10 tips for making resolutions last

The new year is a popular time for making resolutions, setting goals, and trying to be our better selves. Gym memberships skyrocket, catchy self-help books briefly get more attention than dessert-themed cookbooks, Goodwill donation piles gather, and most notably, our “to-do” lists increase expansively.

Good intentions look great on paper and often help us feel temporarily better. However, there can be a discrepancy between well-meaning intentions and intended outcome. If a goal is set too high—as opposed to setting down-to-earth goals, focused on incremental changes—chances are that the goal will not be met, which only increases frustration.

Setting healthy lifestyle goals, such as joining the gym or planning to de-clutter your home, ought to be encouraged—but at the same time, devising effective time management skills can help us reach our goals with less distress, and persevere rather than giving up after a few weeks.

Part of effective time management means admitting and recognizing limitations, such as time, financial hardships, and family commitments. Again, good intentions are great. Even better, though, are smart, pragmatic intentions devised to reach satisfying outcomes. Reasonable, time-tested techniques can be used to make sure that resolutions last, long-term commitments are upheld, and goals are accomplished.

Tip #1: Keep one “master” to-do list, as well as subsequent daily (or weekly) to-do lists with achievable goals. Constantly referring to a long to-do list can be overwhelming, and often creates confusion about which tasks should take priority. Breaking down one to two realistic goals on a daily or weekly basis will mean that these goals can actually be achieved. No matter how busy the day can get, completing simple tasks—such as paying a bill, taking out the trash, or responding to an email—can be done within a matter of minutes. Putting off these easy tasks only means additional tasks get piled on for a later date.

Tip #2: Commit to completing one to two goals before you settle down for the day. This system operates as a self-bribery mechanism: you will not get your reward, such as dinner, a drink, or the latest Netflix crime drama, until you complete your tasks.

Tip #3: Plan on a Cheat Day. A Cheat Day could amount to a full day off from completing tasks, exercise, healthy eating, or operating at full capacity. Cheat Days can serve as a rest day or can be merged into the workday. A day off helps to re-charge and let out any inner-rebellions, such as eating ice cream or laying on the couch binge-watching movies.

Tip #4: Have an accountability buddy: find a partner to reach your goals with, such as an exercise partner, a fellow organizer, or a friend to help work with you on a project. Or, consider joining a group of like-minded people—a writer’s group, a political meetup, a walking club, or something of the sort.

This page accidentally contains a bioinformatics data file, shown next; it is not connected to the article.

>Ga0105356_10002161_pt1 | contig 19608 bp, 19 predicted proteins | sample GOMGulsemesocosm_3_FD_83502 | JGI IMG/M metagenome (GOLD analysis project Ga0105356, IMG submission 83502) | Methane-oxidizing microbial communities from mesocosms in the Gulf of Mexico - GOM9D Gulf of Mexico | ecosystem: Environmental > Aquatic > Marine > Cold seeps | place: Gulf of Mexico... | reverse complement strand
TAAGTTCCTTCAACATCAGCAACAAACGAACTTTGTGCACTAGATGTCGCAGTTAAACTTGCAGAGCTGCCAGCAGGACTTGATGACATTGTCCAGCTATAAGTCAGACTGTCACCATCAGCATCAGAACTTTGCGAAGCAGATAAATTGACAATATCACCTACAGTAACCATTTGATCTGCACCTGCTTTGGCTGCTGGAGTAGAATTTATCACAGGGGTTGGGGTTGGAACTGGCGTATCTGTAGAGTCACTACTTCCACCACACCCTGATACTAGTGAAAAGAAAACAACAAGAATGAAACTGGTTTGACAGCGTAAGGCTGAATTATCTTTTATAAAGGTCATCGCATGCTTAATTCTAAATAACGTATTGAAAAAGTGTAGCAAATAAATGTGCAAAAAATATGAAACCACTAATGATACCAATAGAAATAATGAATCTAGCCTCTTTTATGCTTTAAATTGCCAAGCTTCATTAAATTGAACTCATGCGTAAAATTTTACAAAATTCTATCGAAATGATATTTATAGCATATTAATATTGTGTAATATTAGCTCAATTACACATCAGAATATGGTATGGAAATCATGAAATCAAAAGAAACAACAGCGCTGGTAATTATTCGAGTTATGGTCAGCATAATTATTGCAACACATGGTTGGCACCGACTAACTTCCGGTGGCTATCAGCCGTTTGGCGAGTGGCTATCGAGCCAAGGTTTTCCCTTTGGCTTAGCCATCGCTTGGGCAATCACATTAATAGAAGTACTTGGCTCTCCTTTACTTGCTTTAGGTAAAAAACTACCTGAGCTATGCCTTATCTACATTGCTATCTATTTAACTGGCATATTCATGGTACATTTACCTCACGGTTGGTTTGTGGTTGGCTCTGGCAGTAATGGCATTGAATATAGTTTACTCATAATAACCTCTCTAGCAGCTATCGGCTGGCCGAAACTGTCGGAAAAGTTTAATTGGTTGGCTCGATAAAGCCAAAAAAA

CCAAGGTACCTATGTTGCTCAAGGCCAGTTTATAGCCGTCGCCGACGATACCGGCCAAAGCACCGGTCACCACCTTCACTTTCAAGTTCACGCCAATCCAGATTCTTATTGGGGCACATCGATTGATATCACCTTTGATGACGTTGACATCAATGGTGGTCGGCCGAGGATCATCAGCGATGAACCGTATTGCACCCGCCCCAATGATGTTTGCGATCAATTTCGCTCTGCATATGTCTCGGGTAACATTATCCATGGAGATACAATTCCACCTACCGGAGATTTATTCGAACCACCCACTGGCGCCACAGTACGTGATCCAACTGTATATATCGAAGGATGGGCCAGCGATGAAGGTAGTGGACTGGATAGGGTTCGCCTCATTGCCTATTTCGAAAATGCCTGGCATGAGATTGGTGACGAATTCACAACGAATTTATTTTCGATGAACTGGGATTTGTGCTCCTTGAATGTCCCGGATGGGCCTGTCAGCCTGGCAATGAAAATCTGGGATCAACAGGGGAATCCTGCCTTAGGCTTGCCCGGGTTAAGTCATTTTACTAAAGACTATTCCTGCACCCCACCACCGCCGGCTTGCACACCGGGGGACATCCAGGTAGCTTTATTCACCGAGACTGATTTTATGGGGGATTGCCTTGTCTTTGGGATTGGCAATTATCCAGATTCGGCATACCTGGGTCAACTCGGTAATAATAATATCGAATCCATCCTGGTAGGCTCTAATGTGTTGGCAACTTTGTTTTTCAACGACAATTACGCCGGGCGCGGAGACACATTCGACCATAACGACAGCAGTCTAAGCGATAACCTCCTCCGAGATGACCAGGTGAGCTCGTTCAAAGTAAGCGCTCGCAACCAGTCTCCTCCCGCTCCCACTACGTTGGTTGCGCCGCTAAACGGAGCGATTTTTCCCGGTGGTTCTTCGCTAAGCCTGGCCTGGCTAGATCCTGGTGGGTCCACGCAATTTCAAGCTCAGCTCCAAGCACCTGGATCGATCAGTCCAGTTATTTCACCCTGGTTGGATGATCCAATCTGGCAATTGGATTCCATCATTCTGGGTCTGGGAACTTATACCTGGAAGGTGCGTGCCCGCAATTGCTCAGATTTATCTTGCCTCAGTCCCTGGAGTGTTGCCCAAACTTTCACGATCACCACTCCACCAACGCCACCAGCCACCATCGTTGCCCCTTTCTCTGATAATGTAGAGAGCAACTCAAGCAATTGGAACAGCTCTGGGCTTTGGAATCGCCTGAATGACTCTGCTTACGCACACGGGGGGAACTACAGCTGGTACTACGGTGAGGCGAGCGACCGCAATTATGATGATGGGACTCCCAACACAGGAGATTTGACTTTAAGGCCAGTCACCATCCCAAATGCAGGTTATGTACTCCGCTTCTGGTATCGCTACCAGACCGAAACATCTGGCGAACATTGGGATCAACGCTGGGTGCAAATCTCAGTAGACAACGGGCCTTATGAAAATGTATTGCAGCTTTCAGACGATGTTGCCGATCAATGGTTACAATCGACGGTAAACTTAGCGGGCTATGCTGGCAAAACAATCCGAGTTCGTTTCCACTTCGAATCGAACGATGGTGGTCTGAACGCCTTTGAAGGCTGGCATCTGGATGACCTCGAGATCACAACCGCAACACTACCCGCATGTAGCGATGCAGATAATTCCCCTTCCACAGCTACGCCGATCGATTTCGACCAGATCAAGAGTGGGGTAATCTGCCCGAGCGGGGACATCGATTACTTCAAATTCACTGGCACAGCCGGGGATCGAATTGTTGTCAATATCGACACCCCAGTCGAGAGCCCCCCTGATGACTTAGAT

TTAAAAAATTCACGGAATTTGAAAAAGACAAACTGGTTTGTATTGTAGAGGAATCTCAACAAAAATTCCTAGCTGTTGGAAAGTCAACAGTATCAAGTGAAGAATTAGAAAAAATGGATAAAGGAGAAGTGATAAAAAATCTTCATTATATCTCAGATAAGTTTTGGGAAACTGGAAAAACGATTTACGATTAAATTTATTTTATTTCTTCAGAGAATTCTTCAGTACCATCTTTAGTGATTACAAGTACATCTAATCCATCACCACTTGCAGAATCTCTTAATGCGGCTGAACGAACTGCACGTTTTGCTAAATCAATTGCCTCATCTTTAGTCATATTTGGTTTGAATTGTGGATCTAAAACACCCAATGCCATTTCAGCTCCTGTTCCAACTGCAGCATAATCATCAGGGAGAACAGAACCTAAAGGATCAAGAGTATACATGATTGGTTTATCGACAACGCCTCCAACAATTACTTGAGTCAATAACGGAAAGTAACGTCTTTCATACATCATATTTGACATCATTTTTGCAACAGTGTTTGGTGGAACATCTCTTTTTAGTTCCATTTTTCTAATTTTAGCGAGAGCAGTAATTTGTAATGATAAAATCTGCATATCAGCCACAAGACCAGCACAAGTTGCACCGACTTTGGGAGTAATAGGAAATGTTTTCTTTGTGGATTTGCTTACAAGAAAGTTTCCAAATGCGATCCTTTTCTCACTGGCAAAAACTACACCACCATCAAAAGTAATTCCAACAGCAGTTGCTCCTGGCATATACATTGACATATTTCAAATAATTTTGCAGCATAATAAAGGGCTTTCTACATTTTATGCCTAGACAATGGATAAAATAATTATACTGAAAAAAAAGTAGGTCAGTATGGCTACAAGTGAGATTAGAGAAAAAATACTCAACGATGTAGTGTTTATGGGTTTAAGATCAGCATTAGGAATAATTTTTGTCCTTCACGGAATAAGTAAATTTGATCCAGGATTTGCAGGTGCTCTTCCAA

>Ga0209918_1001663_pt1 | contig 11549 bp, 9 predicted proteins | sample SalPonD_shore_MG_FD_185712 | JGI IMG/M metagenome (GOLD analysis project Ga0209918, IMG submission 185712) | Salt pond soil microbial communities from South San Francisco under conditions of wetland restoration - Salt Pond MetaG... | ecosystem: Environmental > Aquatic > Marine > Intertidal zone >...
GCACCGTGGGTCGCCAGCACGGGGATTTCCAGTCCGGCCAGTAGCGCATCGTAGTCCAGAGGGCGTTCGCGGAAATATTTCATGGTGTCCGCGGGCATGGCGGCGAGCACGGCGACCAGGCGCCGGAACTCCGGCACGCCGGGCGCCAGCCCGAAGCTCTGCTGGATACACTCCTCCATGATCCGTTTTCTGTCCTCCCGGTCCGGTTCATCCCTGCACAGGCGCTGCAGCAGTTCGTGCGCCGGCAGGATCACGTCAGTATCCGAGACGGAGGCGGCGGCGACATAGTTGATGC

Tip #5: Set up your tools in advance. Place your workout clothes next to your bed (if you work out in the morning) or next to your desk (if you exercise after work). Make your food the night before. Leave books or meditation tools (cushion seat, bell) out the night before in a neat and orderly fashion.

Tip #6: Remain flexible. Goals change. If a goal starts to appear unrealistic or devoid of motivation and passion, consider altering the goal. What is most important is continuing progress. If you realize it is unrealistic or financially unsound to work out five days a week at Crossfit, consider working out three to four days a week by walking, or creating a time-cutting gym routine instead, rather than giving up.

Tip #7: Follow real-life inspirations on social media that match your lifestyle. Chances are there are a plethora of working parents, broke college students, tired professionals, and more that make daily posts with tips, challenges, and stories. Also consider hiding social media posts that may distract you from achieving your goal (i.e. if you are trying to cut back on drinking, at least temporarily hiding posts from heavy drinkers will make it easier for you to stick with your goal).

Tip #8: Plan for unplanned days. Family emergencies, health problems, work debacles, and emotional distress sometimes come unexpectedly, often guiding us off course. Unforeseen setbacks are temporary; there will be days you will not be able to stick to your goals, and days when you will have to make adjustments.

Tip #9: Come clean with your resolutions and goals. Will the outcome of each goal help you to live a healthier and more fulfilling life? Which goals stem from what you think you should be doing rather than what is best for you?

Tip #10: Change and growth are inevitable. What constitutes a goal earlier in the year may change several months down the line. Part of setting resolutions and goals is to ignite change and growth. As we continue to work on reaching our full potential, our needs will change. Rather than being hard on yourself when a goal no longer works, consider that you may have changed and may now be at a different place in your life.

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